Do Institutions Own Sing Lee Software (Group) Limited (HKG:8076) Shares?

Simply Wall St

If you want to know who really controls Sing Lee Software (Group) Limited (HKG:8076), then you'll have to look at the makeup of its share registry. Institutions will often hold stock in bigger companies, and we expect to see insiders owning a noticeable percentage of the smaller ones. Warren Buffett said that he likes 'a business with enduring competitive advantages that is run by able and owner-oriented people'. So it's nice to see some insider ownership, because it may suggest that management is owner-oriented.

Sing Lee Software (Group) is a smaller company with a market capitalization of HK$225m, so it may still be flying under the radar of many institutional investors. In the chart below below, we can see that institutional investors have not yet purchased shares. Let's delve deeper into each type of owner, to discover more about 8076.

See our latest analysis for Sing Lee Software (Group)

SEHK:8076 Ownership Summary, October 22nd 2019

What Does The Lack Of Institutional Ownership Tell Us About Sing Lee Software (Group)?

We don't tend to see institutional investors holding stock of companies that are very risky, thinly traded, or very small. Though we do sometimes see large companies without institutions on the register, it's not particularly common.

There are multiple explanations for why institutions don't own a stock. The most common is that the company is too small relative to fund under management, so the institition does not bother to look closely at the company. Alternatively, there might be something about the company that has kept institutional investors away. Sing Lee Software (Group)'s earnings and revenue track record (below) may not be compelling to institutional investors -- or they simply might not have looked at the business closely.

SEHK:8076 Income Statement, October 22nd 2019

Sing Lee Software (Group) is not owned by hedge funds. Our information suggests that there isn't any analyst coverage of the stock, so it is probably little known.

Insider Ownership Of Sing Lee Software (Group)

The definition of company insiders can be subjective, and does vary between jurisdictions. Our data reflects individual insiders, capturing board members at the very least. Company management run the business, but the CEO will answer to the board, even if he or she is a member of it.

Insider ownership is positive when it signals leadership are thinking like the true owners of the company. However, high insider ownership can also give immense power to a small group within the company. This can be negative in some circumstances.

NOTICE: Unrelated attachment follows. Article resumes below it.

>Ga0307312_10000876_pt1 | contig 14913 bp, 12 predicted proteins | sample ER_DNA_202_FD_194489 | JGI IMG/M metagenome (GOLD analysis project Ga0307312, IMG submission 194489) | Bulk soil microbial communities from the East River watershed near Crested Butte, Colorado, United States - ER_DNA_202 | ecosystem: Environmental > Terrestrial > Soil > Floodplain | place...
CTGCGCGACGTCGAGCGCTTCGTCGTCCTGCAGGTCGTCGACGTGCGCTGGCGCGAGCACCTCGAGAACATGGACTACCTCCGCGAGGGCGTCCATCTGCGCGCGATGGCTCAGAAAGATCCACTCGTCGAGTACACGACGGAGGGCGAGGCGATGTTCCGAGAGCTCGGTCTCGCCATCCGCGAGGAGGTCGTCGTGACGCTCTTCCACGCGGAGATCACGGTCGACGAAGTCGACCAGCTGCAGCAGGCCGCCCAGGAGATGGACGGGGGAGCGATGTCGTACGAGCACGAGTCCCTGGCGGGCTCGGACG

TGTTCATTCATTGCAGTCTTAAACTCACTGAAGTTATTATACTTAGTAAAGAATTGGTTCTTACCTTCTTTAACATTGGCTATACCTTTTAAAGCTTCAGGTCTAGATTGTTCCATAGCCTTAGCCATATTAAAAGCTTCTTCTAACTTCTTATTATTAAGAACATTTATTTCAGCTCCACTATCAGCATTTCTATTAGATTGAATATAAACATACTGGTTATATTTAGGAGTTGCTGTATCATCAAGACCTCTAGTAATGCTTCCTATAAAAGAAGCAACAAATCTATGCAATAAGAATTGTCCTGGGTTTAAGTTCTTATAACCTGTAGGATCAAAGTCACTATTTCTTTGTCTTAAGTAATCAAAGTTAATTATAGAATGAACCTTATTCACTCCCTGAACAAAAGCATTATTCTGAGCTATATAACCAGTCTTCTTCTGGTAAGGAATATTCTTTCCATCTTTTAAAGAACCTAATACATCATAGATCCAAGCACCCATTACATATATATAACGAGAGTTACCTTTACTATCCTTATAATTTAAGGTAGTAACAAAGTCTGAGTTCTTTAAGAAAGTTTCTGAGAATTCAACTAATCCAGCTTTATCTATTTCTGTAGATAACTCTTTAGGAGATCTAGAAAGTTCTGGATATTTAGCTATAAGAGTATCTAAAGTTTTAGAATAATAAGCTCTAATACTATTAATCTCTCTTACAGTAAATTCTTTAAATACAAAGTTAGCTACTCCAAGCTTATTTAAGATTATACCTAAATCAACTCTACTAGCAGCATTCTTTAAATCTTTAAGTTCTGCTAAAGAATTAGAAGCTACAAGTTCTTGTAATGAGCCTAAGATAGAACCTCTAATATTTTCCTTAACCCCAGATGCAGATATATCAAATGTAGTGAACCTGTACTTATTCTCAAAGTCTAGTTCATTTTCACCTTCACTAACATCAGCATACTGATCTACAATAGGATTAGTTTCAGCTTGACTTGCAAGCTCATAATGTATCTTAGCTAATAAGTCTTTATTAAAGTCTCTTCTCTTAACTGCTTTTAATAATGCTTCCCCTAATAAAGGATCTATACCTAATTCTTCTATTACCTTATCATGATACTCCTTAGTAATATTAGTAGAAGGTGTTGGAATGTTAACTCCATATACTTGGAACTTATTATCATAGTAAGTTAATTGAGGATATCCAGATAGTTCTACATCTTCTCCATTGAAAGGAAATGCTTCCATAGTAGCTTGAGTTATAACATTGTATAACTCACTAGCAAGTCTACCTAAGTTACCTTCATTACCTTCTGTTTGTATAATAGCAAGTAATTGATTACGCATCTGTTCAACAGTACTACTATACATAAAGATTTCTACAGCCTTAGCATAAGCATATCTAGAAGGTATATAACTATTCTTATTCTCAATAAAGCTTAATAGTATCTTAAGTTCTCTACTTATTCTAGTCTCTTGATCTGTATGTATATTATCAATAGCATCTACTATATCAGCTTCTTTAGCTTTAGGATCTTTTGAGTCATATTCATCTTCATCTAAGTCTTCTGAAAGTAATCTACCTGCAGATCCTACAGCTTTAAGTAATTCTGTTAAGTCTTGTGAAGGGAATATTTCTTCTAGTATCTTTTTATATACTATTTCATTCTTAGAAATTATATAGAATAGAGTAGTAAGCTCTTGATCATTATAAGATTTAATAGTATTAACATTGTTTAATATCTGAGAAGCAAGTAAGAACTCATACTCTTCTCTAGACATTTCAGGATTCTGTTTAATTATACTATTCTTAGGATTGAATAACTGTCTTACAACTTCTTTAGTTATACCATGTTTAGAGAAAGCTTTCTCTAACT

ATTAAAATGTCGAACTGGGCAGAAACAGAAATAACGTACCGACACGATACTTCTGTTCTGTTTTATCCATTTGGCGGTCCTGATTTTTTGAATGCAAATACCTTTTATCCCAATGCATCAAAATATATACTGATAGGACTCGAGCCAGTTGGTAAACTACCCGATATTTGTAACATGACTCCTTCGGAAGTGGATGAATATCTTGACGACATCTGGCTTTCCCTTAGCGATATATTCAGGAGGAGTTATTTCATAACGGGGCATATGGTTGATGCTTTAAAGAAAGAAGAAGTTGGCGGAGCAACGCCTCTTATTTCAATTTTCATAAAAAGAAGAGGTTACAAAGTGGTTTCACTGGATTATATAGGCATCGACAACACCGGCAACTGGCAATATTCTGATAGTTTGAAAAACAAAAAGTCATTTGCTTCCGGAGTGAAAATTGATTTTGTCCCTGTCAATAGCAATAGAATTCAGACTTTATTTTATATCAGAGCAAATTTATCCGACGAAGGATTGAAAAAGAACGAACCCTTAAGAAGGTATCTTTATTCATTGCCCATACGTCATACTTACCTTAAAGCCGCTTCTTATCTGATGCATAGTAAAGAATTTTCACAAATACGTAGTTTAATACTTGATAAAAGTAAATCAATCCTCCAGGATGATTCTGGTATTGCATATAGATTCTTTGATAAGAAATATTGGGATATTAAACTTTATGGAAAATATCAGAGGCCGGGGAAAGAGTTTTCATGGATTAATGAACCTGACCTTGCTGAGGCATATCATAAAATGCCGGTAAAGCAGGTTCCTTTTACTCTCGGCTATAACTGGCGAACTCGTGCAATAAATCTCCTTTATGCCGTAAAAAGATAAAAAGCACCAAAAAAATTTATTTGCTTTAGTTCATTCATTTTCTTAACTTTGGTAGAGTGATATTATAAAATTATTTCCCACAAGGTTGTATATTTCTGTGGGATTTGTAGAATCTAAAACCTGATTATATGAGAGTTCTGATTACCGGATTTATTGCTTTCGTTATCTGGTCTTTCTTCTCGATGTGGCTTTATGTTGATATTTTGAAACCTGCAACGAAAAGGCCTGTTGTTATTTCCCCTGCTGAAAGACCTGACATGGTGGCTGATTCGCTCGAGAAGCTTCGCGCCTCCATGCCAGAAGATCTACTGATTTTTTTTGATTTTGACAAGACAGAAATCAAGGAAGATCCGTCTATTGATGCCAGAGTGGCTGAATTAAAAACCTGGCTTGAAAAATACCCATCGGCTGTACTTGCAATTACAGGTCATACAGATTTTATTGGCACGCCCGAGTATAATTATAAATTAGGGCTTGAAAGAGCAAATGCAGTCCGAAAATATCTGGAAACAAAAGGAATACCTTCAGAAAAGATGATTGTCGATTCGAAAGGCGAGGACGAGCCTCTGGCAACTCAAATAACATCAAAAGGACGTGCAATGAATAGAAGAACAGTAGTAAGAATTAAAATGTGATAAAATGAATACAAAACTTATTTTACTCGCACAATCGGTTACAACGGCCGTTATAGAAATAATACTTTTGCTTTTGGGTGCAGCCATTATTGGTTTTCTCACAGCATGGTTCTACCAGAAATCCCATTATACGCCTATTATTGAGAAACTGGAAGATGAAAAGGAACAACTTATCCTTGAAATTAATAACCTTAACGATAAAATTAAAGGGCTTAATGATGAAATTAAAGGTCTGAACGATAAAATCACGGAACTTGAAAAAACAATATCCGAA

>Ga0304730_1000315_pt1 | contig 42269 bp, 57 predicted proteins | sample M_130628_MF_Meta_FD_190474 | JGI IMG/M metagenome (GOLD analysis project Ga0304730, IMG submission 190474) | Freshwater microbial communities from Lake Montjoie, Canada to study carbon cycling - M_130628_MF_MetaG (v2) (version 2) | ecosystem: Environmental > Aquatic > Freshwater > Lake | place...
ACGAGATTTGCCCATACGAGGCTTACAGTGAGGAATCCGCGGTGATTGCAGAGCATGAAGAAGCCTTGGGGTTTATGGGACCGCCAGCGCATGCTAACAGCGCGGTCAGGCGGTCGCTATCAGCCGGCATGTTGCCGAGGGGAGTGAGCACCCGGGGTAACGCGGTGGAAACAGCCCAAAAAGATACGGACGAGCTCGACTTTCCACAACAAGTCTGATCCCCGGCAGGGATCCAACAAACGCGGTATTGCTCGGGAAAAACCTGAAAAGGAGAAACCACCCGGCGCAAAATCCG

Our most recent data indicates that insiders own some shares in Sing Lee Software (Group) Limited. As individuals, the insiders collectively own HK$14m worth of the HK$225m company. It is good to see some investment by insiders, but I usually like to see higher insider holdings. It might be worth checking if those insiders have been buying.

General Public Ownership

The general public -- mostly retail investors -- own 61% of Sing Lee Software (Group). This size of ownership gives retail investors collective power. They can and probably do influence decisions on executive compensation, dividend policies and proposed business acquisitions.

Private Company Ownership

Our data indicates that Private Companies hold 33%, of the company's shares. It's hard to draw any conclusions from this fact alone, so its worth looking into who owns those private companies. Sometimes insiders or other related parties have an interest in shares in a public company through a separate private company.

Next Steps:

I find it very interesting to look at who exactly owns a company. But to truly gain insight, we need to consider other information, too.

I like to dive deeper into how a company has performed in the past. You can find historic revenue and earnings in this detailed graph.

Of course, you might find a fantastic investment by looking elsewhere. So take a peek at this free list of interesting companies.

NB: Figures in this article are calculated using data from the last twelve months, which refer to the 12-month period ending on the last date of the month the financial statement is dated. This may not be consistent with full year annual report figures.

We aim to bring you long-term focused research analysis driven by fundamental data. Note that our analysis may not factor in the latest price-sensitive company announcements or qualitative material.

If you spot an error that warrants correction, please contact the editor at editorial-team@simplywallst.com. This article by Simply Wall St is general in nature. It does not constitute a recommendation to buy or sell any stock, and does not take account of your objectives, or your financial situation. Simply Wall St has no position in the stocks mentioned. Thank you for reading.